Timeliness: They email quite often. And like I said, I don’t need them all the time. But I also don’t unsubscribe since I’ll use them later. So, their once-a-week (?) emails end up coming right on time when I need them.
But if I didn’t need them, I’d unsubscribe. Notice that? It’s all about the utility.
Nice Product Shots: Well, they do sell plants and flowers, right? So, the nature of their business lends to some good looking product shots that I’d click on.
Discounts: Think what you will, but a discount will knock a person off the fence. Usually, it’s a “well, I do need this… and they have a discount, so….” type of reaction.
4. I Will Teach You to Be Rich Emails
Ah, what a name. “I Will Teach You to Be Rich” aims right at my inner most desire to be rich. I mean, wouldn’t you stop for at least a second to take a look at someone who says they will teach you to be rich? Of course you would.
So, what’s the deal with the emails?
Authority: The author, Ramit Sethi, has been blogging, writing books and runs a company based on teaching personal finance and personal development… for a very, very, very long time. So, when he talks, I listen. Which brings me to another fun point…
Authentic (It’s from Ramit): This is one person writing to you. The guy behind the company. The guy that knows it all, writing to you in a “you and I” type of style. It feels personal and authentic.
Now, if a company were to send you an email, telling you “we have been at this for many years and blah blah. We have some lessons for you. Have you ever wondered why…” And the whole email is sent “from the company?” Or from “The Popup Website.” It starts feeling like…
Self-interest: I mean, we’re all already on the hook because of the name of the site. But that aside, the emails have to do with self-improvement and growth. Whether financially or professionally. And there’s always some sort of lesson inside.
Which brings us to the next point…
Compelling writing: “Instead of criticizing, do this.” Hell, we all criticize. We all want to do better. So, if this email’s offering something to make me a tad bit smarter and some interesting story, I’ll listen. Why? See self-interest above.
And speaking of writing…
Simplicity (AKA Easy to read writing): Ramit knows copywriting well. So, look at the screenshot above. The paragraphs are 1 to 2 sentences long. So, it’s very easy to dive in and keep reading. You’re not met with a wall of text staring back at you. You’re met with a question: “What was the last time YOU….”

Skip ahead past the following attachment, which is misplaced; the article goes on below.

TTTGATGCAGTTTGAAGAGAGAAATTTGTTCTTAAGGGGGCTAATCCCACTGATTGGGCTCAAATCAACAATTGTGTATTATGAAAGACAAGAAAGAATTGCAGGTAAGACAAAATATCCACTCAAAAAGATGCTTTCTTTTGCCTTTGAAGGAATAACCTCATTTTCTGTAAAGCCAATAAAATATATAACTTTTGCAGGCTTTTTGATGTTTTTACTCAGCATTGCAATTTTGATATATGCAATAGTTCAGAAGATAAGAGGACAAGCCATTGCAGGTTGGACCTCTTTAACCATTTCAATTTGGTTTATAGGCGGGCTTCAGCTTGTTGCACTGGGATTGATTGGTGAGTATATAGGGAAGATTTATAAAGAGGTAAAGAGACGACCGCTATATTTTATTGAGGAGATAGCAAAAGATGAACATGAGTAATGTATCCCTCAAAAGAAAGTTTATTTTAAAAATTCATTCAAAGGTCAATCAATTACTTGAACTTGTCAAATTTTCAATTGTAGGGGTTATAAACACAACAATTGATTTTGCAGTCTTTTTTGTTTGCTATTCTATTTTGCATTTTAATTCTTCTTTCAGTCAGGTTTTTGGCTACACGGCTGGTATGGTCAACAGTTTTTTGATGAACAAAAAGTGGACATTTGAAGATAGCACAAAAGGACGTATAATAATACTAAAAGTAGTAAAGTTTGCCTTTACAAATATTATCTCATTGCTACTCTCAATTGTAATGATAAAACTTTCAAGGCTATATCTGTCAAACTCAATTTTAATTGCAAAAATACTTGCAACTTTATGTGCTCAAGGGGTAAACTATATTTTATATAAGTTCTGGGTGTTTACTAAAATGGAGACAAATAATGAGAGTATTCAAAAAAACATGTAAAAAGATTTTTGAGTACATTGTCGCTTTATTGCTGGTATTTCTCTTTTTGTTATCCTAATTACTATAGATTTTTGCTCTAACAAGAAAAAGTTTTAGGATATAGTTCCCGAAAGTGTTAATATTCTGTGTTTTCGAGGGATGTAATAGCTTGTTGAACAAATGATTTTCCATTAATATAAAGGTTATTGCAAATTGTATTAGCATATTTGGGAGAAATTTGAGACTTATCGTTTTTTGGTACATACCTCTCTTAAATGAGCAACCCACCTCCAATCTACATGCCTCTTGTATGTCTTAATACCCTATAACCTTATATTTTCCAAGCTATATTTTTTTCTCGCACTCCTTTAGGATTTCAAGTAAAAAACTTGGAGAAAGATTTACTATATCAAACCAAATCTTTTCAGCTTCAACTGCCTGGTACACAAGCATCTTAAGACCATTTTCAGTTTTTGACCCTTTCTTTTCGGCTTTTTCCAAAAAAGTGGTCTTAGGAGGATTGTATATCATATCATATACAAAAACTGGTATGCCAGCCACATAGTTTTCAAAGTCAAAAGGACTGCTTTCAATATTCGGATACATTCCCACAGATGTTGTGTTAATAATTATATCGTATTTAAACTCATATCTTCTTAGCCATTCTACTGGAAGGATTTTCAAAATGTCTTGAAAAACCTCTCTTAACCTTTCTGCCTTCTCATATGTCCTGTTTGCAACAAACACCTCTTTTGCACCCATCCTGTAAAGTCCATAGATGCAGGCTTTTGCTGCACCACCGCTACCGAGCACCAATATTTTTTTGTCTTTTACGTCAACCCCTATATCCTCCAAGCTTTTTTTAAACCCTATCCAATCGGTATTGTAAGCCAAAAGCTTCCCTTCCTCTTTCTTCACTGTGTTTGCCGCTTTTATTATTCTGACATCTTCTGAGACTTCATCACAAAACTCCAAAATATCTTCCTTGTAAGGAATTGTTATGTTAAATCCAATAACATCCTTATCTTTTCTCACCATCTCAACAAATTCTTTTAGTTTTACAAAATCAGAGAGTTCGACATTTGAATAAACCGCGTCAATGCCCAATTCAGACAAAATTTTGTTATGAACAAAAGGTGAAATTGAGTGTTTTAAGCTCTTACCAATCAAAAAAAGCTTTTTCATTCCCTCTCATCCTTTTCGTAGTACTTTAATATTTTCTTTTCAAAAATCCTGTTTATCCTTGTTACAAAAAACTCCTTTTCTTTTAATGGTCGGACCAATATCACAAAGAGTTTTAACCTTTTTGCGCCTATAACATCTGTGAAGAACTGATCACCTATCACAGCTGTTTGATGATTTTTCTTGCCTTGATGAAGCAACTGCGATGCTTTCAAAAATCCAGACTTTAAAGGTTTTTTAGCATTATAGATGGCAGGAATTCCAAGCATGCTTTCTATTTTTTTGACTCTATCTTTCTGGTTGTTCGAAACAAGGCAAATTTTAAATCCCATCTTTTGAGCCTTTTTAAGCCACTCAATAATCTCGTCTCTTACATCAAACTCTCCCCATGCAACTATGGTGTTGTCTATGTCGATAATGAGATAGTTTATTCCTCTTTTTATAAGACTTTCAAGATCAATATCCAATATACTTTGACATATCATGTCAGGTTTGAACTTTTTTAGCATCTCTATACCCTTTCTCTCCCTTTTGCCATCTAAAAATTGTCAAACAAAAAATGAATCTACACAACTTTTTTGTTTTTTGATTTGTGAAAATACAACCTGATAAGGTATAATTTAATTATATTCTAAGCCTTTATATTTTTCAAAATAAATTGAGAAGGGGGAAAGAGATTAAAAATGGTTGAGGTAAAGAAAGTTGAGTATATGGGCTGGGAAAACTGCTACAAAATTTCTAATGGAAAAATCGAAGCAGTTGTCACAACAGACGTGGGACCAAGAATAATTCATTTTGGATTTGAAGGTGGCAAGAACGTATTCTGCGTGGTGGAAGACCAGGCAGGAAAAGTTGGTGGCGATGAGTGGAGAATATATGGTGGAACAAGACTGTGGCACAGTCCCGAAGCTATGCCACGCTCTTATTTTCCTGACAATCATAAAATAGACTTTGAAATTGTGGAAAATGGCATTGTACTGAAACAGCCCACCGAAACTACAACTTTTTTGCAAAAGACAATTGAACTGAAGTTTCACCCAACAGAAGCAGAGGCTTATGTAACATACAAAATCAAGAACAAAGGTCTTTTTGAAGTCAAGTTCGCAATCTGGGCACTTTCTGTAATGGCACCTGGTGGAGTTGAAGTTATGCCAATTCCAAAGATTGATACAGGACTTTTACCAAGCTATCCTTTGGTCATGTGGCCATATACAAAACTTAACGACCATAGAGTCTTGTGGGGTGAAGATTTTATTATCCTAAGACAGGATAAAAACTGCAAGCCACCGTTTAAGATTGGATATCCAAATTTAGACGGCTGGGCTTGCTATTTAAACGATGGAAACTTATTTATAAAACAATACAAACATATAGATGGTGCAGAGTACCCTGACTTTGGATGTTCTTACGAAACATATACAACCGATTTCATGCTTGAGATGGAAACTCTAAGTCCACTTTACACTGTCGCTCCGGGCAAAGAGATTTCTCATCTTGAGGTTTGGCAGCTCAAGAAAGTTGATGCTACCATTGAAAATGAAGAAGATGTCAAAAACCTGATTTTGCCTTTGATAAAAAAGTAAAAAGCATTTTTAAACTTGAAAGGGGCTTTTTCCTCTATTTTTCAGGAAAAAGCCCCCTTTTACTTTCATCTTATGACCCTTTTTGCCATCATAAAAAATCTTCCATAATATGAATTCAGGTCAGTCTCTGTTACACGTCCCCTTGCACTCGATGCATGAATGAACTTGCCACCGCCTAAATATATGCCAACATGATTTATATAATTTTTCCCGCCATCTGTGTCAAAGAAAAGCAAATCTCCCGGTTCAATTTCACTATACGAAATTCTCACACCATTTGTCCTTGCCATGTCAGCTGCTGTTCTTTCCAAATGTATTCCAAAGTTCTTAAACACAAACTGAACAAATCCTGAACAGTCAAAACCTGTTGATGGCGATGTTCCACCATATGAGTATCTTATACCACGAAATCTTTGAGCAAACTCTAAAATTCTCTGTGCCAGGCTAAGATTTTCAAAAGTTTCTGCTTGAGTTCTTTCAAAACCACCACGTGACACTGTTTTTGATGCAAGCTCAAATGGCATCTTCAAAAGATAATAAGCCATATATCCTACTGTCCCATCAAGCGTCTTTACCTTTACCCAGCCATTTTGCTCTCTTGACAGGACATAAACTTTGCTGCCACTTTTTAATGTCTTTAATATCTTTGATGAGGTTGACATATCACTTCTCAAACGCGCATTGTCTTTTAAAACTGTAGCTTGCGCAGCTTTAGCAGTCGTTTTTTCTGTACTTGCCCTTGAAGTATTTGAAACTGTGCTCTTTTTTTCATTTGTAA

New Stuff: Remember, we talked about new stuff already, right? Well, here it is again. The thing is, I’ve yet to see Ramit recycle an email that he sent last year or 2 years ago. And in the email business, this is the easiest thing to do and there’s nothing really wrong with it. My point is – I always hear some new story from him. Even if it reiterates some principle he has talked about before, it’s always new, which perks up my ears.
Personalization: Although you can’t tell, that email starts with my name. Not “Dear Reader” or “Hello,” just “Yuriy.” That’s a great way to get anyone’s attention.
5. The Hustle Emails
I don’t remember how I got on their daily newsletter but I don’t mind that I did.
The Hustle sends out newsletters dishing out the latest in tech, business and other things you (if you work in tech… or in a business) should know. Around 5 news entries. And some bonus recommendations of cool stuff.
So, what’s the big deal?
New: Well, they do offer news after all.
Timely/Relevant: And said news is fairly timely. I do use slack at work. I hate it at times. Especially when people message about (non-urgent) things that they can send an email about.
Simplicity (Easy to read & Easy to understand): This is a big deal in all marketing and advertising. If your offer is hard to understand, no-one will buy.
So, you shouldn’t make it hard for a reader to understand your stuff. They’re clearly serious about their writing style and on top of that, I don’t have to look at a wall of text. Their constant use of headlines and sub-headlines is worth mentioning if you’re looking for “Tactics” to apply.
Interesting: I mean, I’d want to know if we can trust Amazon reviews.
Note, this is not the comprehensive and exhaustive list of best marketing emails.
Just what lands in my inbox.
I did not spend too much time on the actual copywriting because it all comes down to the offer. Or, what the email offers the user. If the offer is good, even bad copywriting can sell it. If the offer is bad, not even the best copywriting can save it.
Anyway, leave a comment with your thoughts.
Done for now.